In light of a new study of human remains found at Stonehenge in 2008, researchers suggest that prehistoric Woman was able to attain high status, and may even have been considered the equal of men.
14 of the 23 remains exhumed at Stonehenge - which is believed to have been a cemetery for Wiltshire’s antediluvian movers and shakers - belong to women. According to archaeologists such as Mike Pitts (of British Archaeology), the study should be used to revise notions of male-dominated prehistoric societies that are currently prevalent in the media and the arts.
The project, Pitts prates, puts paid to painters’ preponderant portrayals of a prominent prehistoric patriarchy:
“In almost every depiction of Stonehenge by artists and TV re-enactors we see lots of men, a man in charge, and few or no women
“The archaeology now shows that as far as the burials go, women were as prominent there as men. This contrasts with the earlier burial mounds, where men seem to be more prominent.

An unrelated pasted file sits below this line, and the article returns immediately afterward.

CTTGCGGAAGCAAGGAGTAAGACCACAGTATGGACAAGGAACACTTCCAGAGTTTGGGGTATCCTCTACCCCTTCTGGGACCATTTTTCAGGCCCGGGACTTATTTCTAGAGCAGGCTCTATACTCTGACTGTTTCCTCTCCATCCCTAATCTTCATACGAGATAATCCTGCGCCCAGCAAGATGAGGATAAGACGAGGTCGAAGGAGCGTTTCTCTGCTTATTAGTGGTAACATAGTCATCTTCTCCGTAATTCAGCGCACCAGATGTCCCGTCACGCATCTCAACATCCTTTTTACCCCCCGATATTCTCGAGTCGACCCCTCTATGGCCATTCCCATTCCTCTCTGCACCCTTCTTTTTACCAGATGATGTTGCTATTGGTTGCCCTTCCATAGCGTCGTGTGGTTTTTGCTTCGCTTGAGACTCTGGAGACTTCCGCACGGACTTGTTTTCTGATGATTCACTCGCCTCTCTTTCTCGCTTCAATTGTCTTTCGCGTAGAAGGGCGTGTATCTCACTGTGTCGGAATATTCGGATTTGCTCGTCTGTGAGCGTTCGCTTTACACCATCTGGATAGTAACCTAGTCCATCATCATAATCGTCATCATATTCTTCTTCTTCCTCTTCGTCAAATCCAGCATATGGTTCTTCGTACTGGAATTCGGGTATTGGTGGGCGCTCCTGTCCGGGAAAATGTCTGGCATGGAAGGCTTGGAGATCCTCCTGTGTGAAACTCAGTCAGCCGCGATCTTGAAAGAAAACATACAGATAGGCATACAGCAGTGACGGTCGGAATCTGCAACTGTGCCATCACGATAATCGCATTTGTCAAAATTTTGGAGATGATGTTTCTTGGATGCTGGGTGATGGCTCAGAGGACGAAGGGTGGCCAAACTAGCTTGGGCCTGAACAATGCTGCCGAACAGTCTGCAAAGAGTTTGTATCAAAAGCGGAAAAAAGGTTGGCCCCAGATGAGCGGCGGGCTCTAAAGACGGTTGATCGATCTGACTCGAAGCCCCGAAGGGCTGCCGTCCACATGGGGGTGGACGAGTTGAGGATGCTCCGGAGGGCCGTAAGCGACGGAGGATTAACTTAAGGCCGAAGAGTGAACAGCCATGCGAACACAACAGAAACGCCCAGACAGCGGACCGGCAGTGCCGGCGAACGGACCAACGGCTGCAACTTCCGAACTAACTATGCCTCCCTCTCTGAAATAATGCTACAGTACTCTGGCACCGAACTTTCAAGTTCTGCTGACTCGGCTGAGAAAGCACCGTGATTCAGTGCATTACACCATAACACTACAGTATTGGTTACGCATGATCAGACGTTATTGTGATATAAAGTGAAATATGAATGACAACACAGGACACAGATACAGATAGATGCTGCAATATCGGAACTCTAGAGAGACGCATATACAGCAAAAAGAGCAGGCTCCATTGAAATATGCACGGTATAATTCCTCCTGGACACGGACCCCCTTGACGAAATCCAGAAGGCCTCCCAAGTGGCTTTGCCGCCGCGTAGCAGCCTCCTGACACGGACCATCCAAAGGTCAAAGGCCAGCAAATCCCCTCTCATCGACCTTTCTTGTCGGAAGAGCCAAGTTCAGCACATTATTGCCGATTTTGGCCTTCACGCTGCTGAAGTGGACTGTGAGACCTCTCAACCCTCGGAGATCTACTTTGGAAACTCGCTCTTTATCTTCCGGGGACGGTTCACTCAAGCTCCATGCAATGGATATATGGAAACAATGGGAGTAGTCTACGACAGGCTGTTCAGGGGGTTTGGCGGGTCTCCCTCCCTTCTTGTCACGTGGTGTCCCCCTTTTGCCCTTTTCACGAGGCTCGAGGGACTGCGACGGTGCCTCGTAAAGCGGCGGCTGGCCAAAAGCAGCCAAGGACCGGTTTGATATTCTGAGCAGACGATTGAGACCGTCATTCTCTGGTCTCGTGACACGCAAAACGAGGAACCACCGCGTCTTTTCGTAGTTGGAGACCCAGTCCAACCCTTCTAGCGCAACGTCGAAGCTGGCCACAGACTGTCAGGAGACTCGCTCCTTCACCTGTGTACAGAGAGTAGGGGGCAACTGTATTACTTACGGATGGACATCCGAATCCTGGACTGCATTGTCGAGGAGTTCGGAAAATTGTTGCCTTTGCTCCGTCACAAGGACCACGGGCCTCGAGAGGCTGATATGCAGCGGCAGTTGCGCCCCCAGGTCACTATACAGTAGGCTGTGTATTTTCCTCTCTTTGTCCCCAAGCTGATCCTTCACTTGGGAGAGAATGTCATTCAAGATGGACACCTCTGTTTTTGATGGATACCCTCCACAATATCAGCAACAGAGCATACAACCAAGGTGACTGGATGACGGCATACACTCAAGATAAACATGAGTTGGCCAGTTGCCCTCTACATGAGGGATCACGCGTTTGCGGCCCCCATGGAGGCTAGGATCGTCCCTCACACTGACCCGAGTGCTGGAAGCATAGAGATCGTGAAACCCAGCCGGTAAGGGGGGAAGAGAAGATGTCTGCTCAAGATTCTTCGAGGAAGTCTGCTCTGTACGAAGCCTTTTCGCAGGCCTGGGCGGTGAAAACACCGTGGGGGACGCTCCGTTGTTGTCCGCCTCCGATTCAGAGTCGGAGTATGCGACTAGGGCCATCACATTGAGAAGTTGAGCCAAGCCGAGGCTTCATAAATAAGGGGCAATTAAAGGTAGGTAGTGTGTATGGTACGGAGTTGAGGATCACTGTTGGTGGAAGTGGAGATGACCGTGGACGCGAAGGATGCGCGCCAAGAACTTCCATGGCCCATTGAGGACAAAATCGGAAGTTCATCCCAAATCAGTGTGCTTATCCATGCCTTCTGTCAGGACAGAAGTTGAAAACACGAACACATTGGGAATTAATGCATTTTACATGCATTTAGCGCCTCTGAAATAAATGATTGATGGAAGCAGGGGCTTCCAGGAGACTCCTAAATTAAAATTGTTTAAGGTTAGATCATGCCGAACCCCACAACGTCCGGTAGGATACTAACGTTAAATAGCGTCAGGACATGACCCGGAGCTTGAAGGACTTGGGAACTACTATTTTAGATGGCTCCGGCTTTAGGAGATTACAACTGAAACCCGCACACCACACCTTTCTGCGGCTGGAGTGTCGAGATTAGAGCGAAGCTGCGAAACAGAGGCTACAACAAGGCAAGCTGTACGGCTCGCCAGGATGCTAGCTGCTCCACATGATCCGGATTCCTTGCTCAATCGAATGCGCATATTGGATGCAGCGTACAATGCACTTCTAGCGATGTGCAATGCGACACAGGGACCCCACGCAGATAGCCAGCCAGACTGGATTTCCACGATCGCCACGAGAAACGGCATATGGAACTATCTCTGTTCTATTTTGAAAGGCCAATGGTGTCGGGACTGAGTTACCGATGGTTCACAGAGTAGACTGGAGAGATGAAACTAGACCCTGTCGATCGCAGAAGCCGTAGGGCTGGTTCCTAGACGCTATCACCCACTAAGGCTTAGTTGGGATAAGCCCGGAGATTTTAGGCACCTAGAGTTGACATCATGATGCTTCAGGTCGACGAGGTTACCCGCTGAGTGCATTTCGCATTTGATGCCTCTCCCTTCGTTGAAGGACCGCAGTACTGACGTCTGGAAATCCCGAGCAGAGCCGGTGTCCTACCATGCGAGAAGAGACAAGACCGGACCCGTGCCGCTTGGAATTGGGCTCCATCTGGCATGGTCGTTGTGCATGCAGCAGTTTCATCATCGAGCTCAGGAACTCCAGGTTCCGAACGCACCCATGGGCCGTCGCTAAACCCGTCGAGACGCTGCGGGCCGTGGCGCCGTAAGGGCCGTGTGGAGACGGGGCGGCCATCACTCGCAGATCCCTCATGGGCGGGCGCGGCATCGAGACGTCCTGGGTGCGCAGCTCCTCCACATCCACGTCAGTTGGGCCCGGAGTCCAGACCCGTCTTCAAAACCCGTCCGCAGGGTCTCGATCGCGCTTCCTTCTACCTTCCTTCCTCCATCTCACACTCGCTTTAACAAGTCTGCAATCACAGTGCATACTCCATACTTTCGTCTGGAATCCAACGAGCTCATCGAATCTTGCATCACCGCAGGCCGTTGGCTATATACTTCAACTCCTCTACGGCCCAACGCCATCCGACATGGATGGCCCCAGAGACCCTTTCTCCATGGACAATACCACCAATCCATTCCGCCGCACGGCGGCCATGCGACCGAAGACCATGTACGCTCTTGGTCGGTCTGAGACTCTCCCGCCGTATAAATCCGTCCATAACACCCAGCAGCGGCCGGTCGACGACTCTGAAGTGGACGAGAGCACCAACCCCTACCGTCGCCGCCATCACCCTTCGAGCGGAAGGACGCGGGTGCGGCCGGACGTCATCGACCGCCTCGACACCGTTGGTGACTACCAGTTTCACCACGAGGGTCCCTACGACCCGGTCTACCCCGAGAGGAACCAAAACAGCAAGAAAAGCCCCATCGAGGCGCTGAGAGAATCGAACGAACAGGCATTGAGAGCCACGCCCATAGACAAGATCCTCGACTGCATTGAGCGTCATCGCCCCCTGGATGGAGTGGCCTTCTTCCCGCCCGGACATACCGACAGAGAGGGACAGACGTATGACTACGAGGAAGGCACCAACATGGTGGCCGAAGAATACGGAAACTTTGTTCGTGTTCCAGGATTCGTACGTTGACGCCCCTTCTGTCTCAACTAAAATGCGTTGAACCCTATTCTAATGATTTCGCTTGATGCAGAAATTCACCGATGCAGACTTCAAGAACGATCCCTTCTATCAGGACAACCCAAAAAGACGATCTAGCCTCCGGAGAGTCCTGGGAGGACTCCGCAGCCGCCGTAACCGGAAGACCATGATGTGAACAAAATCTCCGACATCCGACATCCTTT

Other researchers concur that the findings demonstrate a “surprising degree of gender equality” given artists’ depictions of the site as being ruled by men “with barely a woman in sight”.
Christie Willis of the University College London Institute of Archaeology was tasked with identifying the sex of the remains which, collectively, weighed some 45kg and have since been sent off to the universities of Oxford and Glasgow to be radiocarbon-dated.